More rules needed for wind power, study concludes

CHARLESTON, SOUTH CAROLINA - Appalachian states lack strong and detailed guidelines to regulate the continued growth of wind power facilities along the Mid-Atlantic highlands, according to a new study by the National Academy of Sciences.

A team of academy experts concluded that wind power can help offset the greenhouse emissions caused by coal and other fossil-fuel energy sources, but the projected growth of wind power in West Virginia, Virginia, Maryland and Pennsylvania creates potential threats to bird and bat populations that are not fully understood, the academy study found.

Windmill “farms” also can cause other environmental problems and create legitimate aesthetic concerns for local communities — ranging from damage to scenic vistas to noise and “shadow flicker”, a strobe-like effect created by rotating turbines, the report found.

“The United States is in the early stages of learning how to plan for and regulate wind-energy facilities,” says the report, compiled by the National Academy’s National Research Council.

The report said the cumulative effects of continued growth in wind power are unclear, and that further study is needed.

“A better analysis of the cumulative effects of various anthropogenic energy sources, including wind turbines, on bird and bat fatalities is needed, especially given projections of substantial increases in the numbers of wind turbines in coming decades,” the report said.

The 267-page report was requested by Congress, and pushed for by Rep. Alan Mollohan, D-W.Va.

MollohanÂ’s district is home to the Mountaineer wind project, with 44 turbines, each 340 feet tall, spread across 4,000 acres of ridges near Thomas.

In West Virginia, state officials have approved three other, much larger wind projects and have begun hearings on another. At least six other large wind projects are said to be in the works for West Virginia, Mollohan said during a recent congressional hearing.

Since 2000, U.S. wind power capacity has more than quadrupled, to more than 11,600 megawatts, according to the National Academy report. ThatÂ’s about equal to four coal-fired facilities the size of the John E. Amos Power Plant near Winfield.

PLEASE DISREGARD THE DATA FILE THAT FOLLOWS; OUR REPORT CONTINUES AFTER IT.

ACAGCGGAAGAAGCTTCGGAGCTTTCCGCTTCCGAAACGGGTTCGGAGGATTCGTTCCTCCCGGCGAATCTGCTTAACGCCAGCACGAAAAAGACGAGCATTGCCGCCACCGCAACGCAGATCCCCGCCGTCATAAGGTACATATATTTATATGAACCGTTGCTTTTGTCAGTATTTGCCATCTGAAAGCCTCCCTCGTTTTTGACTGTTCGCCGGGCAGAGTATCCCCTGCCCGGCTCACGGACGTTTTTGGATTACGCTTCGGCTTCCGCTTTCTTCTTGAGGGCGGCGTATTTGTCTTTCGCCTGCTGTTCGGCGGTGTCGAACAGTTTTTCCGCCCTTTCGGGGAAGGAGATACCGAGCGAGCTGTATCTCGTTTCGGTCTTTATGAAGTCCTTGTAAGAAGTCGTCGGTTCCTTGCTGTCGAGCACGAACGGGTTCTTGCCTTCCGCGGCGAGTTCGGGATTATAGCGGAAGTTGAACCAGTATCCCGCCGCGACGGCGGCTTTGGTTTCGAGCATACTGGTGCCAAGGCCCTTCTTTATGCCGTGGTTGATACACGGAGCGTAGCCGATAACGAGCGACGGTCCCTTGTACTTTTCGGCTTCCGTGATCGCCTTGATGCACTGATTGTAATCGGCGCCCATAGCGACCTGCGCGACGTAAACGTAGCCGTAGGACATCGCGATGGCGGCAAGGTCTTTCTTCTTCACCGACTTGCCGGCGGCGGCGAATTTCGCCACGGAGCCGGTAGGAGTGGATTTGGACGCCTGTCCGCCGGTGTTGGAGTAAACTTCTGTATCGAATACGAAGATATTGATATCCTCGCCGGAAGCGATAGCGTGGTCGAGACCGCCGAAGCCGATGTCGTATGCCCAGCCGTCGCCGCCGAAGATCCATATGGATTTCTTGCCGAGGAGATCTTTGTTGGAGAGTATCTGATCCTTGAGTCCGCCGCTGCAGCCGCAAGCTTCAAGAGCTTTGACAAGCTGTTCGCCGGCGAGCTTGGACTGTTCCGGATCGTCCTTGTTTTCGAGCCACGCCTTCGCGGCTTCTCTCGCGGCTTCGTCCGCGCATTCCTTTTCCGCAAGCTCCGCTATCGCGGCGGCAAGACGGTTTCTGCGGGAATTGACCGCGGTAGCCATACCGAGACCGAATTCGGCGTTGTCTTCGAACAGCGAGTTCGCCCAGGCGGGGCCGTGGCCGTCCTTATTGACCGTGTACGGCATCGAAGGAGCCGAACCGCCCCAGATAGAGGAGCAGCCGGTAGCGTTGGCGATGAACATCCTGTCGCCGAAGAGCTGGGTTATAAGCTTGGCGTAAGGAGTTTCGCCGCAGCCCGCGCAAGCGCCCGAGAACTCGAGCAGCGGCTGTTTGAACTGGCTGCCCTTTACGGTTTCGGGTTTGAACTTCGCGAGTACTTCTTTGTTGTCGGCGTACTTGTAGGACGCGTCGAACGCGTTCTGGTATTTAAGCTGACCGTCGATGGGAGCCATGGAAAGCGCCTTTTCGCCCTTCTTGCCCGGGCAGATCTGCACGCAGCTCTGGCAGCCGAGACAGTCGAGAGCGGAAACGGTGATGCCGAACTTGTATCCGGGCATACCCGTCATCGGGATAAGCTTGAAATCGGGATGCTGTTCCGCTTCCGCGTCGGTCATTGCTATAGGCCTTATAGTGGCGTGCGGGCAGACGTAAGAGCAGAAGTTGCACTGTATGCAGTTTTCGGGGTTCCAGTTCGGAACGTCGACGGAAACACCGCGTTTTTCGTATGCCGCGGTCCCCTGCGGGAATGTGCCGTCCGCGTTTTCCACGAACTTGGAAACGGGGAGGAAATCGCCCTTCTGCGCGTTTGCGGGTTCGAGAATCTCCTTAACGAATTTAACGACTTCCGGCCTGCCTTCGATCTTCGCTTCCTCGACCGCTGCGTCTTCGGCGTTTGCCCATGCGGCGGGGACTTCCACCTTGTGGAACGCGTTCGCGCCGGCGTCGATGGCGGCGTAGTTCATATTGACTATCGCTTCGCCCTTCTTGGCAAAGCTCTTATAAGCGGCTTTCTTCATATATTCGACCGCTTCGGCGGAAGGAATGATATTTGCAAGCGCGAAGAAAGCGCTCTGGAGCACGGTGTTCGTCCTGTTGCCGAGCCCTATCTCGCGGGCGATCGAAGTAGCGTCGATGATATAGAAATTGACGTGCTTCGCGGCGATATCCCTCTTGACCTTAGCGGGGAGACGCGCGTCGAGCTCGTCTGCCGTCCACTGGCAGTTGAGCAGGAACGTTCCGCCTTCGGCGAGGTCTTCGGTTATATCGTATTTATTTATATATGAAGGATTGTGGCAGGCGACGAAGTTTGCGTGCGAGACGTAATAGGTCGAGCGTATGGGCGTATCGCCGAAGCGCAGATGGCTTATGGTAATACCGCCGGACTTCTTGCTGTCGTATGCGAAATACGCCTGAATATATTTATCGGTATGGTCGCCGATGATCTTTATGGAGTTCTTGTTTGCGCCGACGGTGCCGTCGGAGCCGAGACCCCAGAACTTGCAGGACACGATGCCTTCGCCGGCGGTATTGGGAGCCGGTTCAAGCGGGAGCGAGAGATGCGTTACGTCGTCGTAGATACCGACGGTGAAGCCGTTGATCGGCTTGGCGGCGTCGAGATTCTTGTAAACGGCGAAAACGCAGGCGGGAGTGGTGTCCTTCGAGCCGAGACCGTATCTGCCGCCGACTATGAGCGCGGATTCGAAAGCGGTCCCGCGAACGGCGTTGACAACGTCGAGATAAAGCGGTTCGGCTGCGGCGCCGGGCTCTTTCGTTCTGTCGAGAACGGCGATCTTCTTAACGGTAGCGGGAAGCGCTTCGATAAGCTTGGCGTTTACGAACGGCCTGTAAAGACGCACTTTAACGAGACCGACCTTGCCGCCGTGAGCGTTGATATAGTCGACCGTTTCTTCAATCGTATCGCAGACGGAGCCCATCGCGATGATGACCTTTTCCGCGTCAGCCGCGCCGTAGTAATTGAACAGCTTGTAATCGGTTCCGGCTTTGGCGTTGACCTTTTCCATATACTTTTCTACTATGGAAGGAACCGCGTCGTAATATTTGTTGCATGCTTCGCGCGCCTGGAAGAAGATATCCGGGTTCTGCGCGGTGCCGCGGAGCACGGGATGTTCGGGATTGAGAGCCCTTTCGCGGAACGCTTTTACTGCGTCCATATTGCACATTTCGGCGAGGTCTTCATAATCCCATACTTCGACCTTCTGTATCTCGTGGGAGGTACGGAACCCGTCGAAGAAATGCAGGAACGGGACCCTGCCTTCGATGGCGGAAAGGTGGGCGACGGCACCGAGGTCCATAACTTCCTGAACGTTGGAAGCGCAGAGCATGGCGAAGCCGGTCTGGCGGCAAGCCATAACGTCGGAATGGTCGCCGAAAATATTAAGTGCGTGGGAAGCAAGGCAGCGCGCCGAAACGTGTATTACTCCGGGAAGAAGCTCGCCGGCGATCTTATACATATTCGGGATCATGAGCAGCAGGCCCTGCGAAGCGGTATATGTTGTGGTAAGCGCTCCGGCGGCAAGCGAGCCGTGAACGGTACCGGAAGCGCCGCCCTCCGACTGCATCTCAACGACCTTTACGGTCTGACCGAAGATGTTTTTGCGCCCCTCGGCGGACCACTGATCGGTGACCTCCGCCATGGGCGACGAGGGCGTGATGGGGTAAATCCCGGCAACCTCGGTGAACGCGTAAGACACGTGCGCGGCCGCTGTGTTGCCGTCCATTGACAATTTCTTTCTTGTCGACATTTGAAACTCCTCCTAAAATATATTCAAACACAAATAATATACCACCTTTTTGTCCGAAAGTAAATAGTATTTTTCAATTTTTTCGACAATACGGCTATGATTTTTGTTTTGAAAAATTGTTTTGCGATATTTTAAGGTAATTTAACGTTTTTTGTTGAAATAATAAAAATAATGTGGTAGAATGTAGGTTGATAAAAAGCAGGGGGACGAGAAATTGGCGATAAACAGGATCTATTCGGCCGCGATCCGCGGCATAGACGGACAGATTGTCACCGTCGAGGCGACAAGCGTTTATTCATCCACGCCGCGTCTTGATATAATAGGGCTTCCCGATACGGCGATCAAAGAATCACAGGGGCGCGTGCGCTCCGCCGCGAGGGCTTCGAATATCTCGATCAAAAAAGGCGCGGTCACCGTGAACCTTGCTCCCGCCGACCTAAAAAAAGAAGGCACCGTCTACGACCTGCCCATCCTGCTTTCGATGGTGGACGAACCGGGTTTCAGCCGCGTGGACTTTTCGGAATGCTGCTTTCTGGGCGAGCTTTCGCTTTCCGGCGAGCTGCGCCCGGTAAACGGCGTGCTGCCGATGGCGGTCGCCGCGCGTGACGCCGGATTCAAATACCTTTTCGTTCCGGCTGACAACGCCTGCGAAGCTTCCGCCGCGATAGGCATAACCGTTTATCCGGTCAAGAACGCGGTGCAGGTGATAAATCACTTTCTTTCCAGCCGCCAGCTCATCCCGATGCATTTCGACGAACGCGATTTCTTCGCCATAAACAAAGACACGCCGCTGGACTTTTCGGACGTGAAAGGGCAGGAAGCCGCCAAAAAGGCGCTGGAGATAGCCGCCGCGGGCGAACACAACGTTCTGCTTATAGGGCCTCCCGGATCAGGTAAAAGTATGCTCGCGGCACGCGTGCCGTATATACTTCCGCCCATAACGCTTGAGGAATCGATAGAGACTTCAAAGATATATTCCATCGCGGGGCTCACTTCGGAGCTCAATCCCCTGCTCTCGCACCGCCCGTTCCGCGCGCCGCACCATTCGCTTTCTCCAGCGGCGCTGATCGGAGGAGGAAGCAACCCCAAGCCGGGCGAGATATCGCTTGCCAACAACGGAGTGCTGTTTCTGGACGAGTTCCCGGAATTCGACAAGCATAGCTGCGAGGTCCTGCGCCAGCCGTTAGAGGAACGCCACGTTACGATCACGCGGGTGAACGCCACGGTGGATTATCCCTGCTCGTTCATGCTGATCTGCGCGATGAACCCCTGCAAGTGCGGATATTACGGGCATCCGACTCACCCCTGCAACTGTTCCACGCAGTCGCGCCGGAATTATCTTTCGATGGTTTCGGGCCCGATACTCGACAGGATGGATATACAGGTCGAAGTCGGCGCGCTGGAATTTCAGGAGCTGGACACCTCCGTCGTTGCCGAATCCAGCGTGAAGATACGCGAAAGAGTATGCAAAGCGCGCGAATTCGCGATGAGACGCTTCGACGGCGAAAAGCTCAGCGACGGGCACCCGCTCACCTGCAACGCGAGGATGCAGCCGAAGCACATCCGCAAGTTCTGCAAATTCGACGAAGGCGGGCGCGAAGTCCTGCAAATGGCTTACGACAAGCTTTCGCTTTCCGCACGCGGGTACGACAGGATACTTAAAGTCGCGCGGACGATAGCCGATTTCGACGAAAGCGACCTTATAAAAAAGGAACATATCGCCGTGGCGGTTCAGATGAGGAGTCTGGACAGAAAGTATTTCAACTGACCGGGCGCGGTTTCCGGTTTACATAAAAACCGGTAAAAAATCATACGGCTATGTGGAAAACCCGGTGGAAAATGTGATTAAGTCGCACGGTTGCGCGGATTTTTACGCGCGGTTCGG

Estimates of wind power production increases vary widely, with projections for the next 15 years ranging from 19,000 megawatts to 72,000 megawatts, the report said.

To meet that goal would require 9,500 to 36,000 new turbines, the study said. Operating at optimum wind speeds, it takes a modern, 1.5-megawatt wind turbine about eight hours to generate enough electricity for an average U.S. household for a year.

Meanwhile, federal regulation of wind projects on private land “is minimal,” the report found. While some states have developed guidelines, most are “relatively inexperienced at planning and regulation.”

In West Virginia, the study noted, the state Public Service Commission reviews windmill-siting proposals through a set of new guidelines.

In a 2005 report, the U.S. Government Accountability Project found that PSC officials said they did not have the expertise to evaluate wildlife impacts and review studies prior to construction.

In the Mid-Atlantic region, the study found, windmill blades have killed more bats than expected, based on experience in other regions.

“Not enough information is available to form a reliable judgment on whether the number of bats being killed will have overall effects on populations, but given a general region-wide decline in the populations of several species of bats in the eastern United States, the possibility of population effects, especially with increased numbers of turbines, is significant,” the study said.

At the current level of wind-energy development, the study said, no evidence was found that fatalities caused by wind turbines will result in “measurable demographic changes” to bird populations.

The study added, “There is insufficient information available at present to form a reliable judgment on the likely effect of all the proposed or planned wind-energy installations in the mid-Atlantic region on bird populations.

“To make such a judgment, information would be needed on the future number, size and placement of those turbines; more information on bird populations, movements, and susceptibility to collisions with turbines would be needed as well,” the report said.

The study also found that aesthetic concerns are often the most vocal complaints about wind-power projects, but that those concerns are seldom adequately addressed by siting reviews.

Earlier, Mollohan called for a federal law to regulate windmill siting, modeled after the 1977 Surface Mining Control and Reclamation Act.

Mollohan said such a law would provide federal oversight to make sure states properly review windmill proposals. He said the nation should learn from the damage done by previously unregulated energy industries such as coal.

“All you have to do is look at the energy producing areas of the country to know that we are playing catch up because we didn’t understand the impacts of the energy production we had in the past,” he said.


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